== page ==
, myeloid 
, lung tumor cells 
, ovarian carcinoma cells 
, and epidermoid carcinoma cells 
. Anthracycline fluorescence is found mainly in the nucleus of sensitive cells and in the cytoplasm of cells with relatively high levels of resistance 
. The question then is whether distribution of doxorubicin will change when drug resistant cells are treated with MDR1 siRNA loaded nanoparticles. Using immunofluorescense microscopy, doxorubicin primarily accumulated in the nucleus of drug sensitive cell lines, and in the cytoplasm of MDR cell lines. When doxorubicin was applied to MDR osteosarcoma cells treated with MDR1 siRNA loaded nanoparticles, drug distribution mimicked that of sensitive cells. The observations indicate that co-treatment with the MDR1 siRNA loaded nanoparticle formulation, by inhibiting P-gp, leads to higher intracellular doxorubicin concentration which allowed drugs to accumulate in the nucleus of MDR cells, emulating the behavior of doxorubicin treatment alone in drug sensitive cells.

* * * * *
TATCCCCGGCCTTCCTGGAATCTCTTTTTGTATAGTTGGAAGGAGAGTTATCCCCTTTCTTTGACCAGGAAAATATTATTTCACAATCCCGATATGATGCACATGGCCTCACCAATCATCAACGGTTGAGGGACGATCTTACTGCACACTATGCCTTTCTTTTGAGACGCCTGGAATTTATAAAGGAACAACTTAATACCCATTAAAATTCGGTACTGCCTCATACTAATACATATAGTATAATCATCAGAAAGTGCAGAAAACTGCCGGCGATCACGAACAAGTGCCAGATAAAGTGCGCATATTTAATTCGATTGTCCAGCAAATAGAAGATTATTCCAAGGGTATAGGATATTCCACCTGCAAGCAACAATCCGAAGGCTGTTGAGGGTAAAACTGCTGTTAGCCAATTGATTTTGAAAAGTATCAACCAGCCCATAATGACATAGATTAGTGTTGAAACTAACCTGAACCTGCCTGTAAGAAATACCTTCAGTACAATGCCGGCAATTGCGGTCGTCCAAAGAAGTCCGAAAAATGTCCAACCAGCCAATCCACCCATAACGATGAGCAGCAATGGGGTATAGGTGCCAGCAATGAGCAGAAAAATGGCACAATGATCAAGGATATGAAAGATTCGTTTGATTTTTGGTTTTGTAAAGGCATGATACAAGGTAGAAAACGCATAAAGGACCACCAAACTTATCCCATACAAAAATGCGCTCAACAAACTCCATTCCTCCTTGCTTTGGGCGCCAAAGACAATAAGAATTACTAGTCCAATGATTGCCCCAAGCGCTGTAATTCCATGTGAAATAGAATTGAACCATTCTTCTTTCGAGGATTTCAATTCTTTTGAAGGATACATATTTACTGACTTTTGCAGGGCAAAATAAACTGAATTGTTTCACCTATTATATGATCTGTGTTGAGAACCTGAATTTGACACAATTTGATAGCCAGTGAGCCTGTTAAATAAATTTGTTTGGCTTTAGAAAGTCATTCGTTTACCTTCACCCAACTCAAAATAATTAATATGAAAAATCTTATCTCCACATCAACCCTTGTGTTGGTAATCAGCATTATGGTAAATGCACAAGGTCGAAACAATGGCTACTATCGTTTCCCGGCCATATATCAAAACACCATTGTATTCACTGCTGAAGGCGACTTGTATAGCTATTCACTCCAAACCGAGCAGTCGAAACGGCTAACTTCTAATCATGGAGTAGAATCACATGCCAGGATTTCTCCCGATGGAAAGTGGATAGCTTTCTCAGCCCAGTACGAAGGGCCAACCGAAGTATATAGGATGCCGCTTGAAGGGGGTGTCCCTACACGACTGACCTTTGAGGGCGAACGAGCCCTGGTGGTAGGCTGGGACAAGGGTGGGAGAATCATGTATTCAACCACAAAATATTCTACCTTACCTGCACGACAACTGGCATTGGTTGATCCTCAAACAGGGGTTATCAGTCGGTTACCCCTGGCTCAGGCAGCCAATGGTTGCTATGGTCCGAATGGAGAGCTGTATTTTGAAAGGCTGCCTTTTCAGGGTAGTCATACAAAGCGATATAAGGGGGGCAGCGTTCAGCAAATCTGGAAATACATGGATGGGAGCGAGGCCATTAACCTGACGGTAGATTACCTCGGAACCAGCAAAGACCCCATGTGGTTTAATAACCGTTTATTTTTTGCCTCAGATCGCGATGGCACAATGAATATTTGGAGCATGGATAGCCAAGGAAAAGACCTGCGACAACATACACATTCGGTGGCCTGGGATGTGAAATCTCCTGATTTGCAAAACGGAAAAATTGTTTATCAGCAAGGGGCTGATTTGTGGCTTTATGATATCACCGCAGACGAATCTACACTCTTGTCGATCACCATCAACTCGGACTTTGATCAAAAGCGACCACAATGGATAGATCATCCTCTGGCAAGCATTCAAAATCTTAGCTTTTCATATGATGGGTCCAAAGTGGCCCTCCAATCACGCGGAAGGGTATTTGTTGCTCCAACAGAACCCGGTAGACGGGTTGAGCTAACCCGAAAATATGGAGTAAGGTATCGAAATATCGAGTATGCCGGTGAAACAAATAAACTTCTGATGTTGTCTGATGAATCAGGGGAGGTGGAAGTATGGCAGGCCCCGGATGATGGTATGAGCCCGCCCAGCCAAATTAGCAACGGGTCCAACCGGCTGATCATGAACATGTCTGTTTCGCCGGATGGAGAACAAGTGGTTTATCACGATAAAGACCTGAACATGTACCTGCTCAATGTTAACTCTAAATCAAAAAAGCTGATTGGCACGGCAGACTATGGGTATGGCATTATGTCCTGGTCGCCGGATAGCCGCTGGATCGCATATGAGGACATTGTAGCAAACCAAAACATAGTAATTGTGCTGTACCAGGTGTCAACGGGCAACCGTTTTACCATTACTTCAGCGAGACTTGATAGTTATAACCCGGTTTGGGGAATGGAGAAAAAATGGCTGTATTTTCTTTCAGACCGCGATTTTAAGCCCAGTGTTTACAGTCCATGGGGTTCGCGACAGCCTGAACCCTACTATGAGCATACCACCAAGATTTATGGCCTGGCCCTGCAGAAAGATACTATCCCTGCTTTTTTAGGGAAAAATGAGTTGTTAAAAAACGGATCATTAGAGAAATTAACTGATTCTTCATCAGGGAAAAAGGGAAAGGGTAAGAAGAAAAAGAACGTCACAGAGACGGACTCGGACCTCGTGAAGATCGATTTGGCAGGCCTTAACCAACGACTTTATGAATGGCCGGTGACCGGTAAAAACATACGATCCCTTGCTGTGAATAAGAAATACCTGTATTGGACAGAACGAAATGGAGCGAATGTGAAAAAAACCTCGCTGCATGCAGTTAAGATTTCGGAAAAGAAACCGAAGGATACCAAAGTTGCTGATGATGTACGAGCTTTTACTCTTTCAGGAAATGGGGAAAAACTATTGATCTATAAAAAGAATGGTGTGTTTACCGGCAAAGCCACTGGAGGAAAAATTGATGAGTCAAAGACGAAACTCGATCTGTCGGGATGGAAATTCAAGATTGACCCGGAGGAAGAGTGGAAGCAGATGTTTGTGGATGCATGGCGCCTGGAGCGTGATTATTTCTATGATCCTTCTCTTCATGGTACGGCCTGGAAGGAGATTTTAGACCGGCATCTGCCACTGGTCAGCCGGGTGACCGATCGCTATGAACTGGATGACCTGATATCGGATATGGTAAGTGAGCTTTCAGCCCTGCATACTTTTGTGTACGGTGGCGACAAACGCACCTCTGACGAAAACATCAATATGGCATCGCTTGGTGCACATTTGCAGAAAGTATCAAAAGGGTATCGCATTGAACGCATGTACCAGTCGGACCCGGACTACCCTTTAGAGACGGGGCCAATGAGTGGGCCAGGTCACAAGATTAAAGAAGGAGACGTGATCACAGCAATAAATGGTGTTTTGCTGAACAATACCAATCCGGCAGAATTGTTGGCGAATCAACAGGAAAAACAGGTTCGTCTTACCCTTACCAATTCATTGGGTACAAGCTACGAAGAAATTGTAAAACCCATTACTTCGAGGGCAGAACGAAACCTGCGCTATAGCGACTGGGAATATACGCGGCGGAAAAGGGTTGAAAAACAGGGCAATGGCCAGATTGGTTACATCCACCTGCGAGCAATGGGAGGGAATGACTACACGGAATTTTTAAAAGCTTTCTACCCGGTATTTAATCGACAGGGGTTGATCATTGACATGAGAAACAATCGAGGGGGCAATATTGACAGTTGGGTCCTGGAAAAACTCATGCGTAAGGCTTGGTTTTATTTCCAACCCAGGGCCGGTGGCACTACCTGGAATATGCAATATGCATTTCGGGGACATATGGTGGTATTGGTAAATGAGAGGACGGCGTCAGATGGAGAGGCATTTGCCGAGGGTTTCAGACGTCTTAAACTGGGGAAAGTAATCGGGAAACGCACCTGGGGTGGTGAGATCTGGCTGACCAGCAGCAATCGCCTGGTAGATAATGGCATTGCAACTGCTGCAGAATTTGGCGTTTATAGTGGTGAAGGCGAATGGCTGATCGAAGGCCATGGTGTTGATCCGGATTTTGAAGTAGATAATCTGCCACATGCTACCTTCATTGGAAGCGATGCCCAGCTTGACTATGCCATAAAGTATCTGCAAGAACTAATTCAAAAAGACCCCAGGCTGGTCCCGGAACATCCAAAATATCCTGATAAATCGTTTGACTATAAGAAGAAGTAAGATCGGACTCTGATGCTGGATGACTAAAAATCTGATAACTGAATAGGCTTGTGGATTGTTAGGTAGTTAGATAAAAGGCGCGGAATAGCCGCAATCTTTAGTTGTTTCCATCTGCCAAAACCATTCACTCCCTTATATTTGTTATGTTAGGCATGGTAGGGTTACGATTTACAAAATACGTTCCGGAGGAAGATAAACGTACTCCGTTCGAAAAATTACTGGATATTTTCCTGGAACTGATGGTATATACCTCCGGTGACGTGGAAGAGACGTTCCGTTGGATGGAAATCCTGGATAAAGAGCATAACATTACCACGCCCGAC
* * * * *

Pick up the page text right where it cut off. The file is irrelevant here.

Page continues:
Finally, in the treatment of osteosarcoma patients, dose limitation poses significant problems. After treatment with nanoparticles loaded with low concentrations of MDR1 siRNA, drug resistant osteosarcoma cell lines are re-sensitized to doxorubicin as demonstrated by the results of MTT assay and by a higher intracellular accumulation of the drug in the nucleus; demonstrating an uptake and distribution pattern that is comparable to drug sensitive cells. This evaluation suggests that low dosages of doxorubicin/MDR1 siRNA therapy show promise in reducing the systemic lethal side effects which are frequently encountered in the clinical setting.
In conclusion, this report demonstrates the feasibility of using MDR1 siRNA loaded dextran nanoparticles to specifically and effectively modulate MDR. Dextran nanoparticles may be a successful platform to overcome the current delivery limitation of siRNA for the treatment of osteosarcoma.